I think the idea of making a quantifiable economic judgement on the fact that people who smoke would or would not claim more money than they would generate in the period between actual death and their potential death if non-smokers is ever so slightly completely absurd. Take into account loss of output from grieving relatives, the cost of raising any children who are left behind, and general fall in wellbeing for all affected by the death renders your argument invalid.

      (Original post by DJKL)
      The article is certainly not a slam dunk re your case.
      No, it is not. However, when addressing the cost to society of smoking you insinuated that related health costs to the NHS are all that needs to be accounted for in the pricing of cigarettes, which is clearly wrong. It seems as though you are trying to disqualify the costs of smoking to society, when in fact they are solid economic reasons to increase tax on cigarettes. Without fully considering these external costs, the output/consumption of cigarettes will remain too high and price will be too low. The market fails.
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      (Original post by jacketpotato)
      Never really saw the problem with people smoking outside? The impact on other people is tiny

      Stop trying to control what other people do...


      The article also says that smokers pay something like £11bn in duty. It argues that the price of a pack go up from £6 to £7 - not really a strong argument for banning
      This was in response to someone suggesting that people pay twice the social costs of smoking in taxation, and wasn't an argument for banning at all. :curious:

      I'm personally fine with people smoking in their own houses, but tbh i just don't see the point of it. Might as well ban it and stop people ruining their own health for no good reason.

      And just because you think an effect is tiny, doesn't mean it isn't a problem. I refer again to the fact that most smokers do us all the pleasure of standing right outside the entrances to buildings so that everyone has to walk through damaging smoke. Why should I have to walk through harmful chemicals in my day to day life because you want to slowly ingest poison either because you think it makes you look cool or think it 'calms you down'?
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      Shelters would definitely produce a close community of smokers. :daydreaming:

      But in all seriousness the effects of second hand smoking outside are negligible, or so I am led to believe.
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      (Original post by Drunk Punx)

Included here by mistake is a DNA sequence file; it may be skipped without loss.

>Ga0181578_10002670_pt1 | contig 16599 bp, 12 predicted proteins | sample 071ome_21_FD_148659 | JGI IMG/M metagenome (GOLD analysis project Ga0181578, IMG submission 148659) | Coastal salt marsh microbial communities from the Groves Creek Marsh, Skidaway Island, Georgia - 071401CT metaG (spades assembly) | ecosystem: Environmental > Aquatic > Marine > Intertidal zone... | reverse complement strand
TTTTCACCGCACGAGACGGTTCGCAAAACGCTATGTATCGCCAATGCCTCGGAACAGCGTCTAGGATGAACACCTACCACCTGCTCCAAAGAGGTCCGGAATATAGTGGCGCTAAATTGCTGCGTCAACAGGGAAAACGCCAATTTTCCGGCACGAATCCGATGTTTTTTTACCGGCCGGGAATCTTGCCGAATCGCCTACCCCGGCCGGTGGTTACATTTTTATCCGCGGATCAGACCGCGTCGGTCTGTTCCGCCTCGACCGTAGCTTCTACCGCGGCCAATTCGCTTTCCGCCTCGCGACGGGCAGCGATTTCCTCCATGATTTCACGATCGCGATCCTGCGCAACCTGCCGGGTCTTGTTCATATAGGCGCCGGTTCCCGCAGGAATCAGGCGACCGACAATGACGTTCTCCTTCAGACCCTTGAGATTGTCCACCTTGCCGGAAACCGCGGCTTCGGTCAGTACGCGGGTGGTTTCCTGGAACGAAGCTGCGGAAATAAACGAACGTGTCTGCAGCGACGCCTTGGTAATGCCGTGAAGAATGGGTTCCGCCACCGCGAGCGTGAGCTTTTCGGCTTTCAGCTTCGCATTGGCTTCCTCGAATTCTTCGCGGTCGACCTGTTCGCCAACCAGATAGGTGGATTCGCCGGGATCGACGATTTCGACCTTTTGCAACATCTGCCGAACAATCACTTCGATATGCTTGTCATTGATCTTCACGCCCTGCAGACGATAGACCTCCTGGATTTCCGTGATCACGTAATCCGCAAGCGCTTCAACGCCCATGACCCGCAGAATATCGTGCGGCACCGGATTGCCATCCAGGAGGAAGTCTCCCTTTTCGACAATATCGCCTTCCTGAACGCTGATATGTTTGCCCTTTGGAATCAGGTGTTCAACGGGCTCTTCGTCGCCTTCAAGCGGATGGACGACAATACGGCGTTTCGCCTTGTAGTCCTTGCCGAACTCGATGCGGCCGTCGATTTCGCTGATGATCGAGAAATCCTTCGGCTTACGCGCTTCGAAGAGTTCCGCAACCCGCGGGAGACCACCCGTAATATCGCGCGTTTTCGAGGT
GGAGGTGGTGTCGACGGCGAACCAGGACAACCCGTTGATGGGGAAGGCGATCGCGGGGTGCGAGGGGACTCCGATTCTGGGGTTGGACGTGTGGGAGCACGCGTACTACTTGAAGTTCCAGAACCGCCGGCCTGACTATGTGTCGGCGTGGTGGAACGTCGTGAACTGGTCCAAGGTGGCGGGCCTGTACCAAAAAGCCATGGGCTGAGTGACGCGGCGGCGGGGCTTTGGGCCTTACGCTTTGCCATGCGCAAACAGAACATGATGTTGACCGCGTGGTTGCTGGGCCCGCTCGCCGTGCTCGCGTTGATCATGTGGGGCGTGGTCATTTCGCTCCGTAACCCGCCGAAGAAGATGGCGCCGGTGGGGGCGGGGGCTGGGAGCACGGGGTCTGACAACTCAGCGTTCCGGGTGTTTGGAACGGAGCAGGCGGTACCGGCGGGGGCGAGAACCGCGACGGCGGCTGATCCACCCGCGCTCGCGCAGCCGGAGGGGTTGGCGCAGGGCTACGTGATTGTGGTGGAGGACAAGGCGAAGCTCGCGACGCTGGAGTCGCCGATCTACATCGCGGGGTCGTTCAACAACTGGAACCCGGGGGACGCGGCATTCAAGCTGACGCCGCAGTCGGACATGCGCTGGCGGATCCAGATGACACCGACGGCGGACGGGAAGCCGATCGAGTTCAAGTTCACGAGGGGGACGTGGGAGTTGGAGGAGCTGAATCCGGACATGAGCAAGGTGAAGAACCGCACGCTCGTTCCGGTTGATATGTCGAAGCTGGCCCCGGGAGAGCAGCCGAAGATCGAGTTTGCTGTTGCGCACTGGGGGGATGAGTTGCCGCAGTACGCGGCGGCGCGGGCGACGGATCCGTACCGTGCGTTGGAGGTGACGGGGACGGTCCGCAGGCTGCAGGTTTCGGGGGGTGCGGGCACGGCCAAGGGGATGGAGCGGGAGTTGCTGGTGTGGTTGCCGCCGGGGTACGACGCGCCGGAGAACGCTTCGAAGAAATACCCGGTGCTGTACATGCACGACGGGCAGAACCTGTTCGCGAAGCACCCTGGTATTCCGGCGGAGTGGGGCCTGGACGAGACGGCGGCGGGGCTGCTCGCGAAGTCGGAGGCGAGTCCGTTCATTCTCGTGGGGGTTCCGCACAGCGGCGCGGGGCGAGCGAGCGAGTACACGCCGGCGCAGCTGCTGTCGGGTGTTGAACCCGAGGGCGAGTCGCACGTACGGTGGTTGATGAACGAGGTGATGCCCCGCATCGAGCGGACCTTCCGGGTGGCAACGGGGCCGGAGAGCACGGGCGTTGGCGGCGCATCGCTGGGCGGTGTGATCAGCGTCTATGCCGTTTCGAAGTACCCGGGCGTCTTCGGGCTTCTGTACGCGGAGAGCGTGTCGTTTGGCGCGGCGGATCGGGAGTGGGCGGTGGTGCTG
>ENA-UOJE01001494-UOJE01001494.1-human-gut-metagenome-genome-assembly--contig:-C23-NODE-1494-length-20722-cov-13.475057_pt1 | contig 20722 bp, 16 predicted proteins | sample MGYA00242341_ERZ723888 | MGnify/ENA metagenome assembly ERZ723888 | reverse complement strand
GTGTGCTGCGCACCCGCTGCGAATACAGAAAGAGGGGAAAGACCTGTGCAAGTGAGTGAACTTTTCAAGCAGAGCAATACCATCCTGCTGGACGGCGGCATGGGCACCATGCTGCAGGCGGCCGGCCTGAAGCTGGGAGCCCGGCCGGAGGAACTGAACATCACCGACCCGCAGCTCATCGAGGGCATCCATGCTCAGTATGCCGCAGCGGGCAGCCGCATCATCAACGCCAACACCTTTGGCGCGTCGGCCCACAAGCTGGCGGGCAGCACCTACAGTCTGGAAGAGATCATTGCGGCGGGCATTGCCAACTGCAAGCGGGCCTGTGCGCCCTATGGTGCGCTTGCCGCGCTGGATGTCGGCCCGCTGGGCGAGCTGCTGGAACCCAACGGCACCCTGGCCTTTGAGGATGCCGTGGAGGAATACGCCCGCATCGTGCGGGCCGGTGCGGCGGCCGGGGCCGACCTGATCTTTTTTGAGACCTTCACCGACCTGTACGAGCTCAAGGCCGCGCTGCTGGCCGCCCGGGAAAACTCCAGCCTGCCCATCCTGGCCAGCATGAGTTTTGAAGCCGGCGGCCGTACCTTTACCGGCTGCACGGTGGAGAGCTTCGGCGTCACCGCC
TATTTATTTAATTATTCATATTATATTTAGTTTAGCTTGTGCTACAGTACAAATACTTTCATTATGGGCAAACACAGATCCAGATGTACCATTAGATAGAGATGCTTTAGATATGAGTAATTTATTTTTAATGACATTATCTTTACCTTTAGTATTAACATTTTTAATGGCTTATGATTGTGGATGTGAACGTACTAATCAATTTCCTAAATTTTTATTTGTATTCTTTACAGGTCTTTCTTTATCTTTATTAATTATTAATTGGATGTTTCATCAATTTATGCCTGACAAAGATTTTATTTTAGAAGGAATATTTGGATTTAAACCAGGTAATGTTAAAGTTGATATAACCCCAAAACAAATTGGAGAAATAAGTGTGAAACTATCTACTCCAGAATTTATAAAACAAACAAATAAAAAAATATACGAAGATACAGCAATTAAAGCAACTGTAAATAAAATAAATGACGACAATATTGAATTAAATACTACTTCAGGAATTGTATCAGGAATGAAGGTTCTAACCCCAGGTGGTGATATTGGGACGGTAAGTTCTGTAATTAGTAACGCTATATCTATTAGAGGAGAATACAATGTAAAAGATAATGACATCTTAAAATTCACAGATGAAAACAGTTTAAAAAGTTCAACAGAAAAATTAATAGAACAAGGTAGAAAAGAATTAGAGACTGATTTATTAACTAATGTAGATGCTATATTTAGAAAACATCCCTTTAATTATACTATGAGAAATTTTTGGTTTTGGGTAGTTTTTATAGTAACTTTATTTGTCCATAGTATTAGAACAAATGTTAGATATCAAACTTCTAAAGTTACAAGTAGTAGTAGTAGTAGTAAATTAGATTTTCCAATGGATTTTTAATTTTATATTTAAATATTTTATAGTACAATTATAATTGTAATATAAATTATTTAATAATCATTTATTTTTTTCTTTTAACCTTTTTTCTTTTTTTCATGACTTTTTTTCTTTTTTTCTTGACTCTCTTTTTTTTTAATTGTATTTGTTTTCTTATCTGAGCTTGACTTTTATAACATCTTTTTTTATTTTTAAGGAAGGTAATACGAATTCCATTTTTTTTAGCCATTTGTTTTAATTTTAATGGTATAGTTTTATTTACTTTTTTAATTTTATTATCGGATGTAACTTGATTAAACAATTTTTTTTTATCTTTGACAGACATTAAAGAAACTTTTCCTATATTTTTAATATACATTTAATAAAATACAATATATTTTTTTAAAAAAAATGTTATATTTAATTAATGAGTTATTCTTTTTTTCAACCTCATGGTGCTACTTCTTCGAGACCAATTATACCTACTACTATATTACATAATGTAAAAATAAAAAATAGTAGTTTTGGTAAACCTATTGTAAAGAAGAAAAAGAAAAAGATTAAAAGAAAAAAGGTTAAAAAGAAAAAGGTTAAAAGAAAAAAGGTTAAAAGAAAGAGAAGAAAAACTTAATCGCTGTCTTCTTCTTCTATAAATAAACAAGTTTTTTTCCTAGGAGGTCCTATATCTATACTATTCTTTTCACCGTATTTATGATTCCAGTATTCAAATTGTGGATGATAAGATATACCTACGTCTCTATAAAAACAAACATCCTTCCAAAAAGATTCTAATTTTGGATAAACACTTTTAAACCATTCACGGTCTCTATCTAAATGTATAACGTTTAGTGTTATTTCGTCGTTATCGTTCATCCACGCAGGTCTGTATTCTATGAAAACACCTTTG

I personally smoke because the thought of giving myself emphysema leading to an early death arouses me :sexface:

      If you ban cigarettes there will be a public uproar. The amount of smokers easily outnumber the militant anti-smokers. Most people are too apathetic about it to give a ****.
      I know. Lack of political will is the major problem with a democratic political system. It is a shame. Also, another thing - I wouldn't say I'm a militant non smoker, I'm just someone who would rather the world be without it, especially as some of my friends smoke, and they reek.

      (Original post by Drunk Punx)
      "Mithridates is most famously said to have sought to harden himself against poison, both by taking increasing sub-lethal doses of the poisons to build tolerance, and by fashioning a 'universal antidote' to protect him from all earthly poisons"
      Taking poison is apparently good :yy:
      I'm sure the adverse health affects far outweigh the advantages of being partially protected in the case of potential poisoning.

      (Original post by Drunk Punx)
      I'll agree with you when people stand in the exits of places smoking. As I said, you should respect those who smoke, and those who don't. That rule applies to both smokers and non-smokers alike. I very rarely smoke in doorways unless it's pissing it down.

      On the flipside, anti-smokers have already made us smoke outside, so therefore we do, and if it happens to be in a doorway because we don't want to get wet then sobeit.
      We 'made you' smoke outside because your actions were having an adverse effect on our health, despite us doing nothing wrong. If you decided to stamp on my foot every day I'd be inclined to make you stand outside too haha

      (Original post by Drunk Punx)
      What would you rather smokers do ; smoke inside, or smoke outside?
      Smoking in doorways seems to be the lesser of two evils compared to smoking inside from where I'm standing :holmes:
      To be honest, I'd rather you just smoke in your houses, or not at all. If there were some positive external benefits of it, then i might be more empathetic towards smokers, but there isn't. Moreover, there aren't really any private benefits, apart from lung-disease related hard-ons.
      The lesser of two evils is still an evil, and if it does no good, why have it?
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      (Original post by Boobies.)
      I think you'll find that when the Department for Transport take into account the full social cost of building roads they account for the negative externality of loss of output from people who would have lived if they had not died in road traffic accidents. Similarly, loss of output from people who blow themselves up with fireworks are considered an external cost of firework production/consumtion.
      Its an extremely valid argument, and it applies to deaths by cigarette consumption - just because it takes longer for you to die doesn't mean it's not the same thing.



      Indeed. What's your point? A loss of output is a loss of output, and hence a negative externality.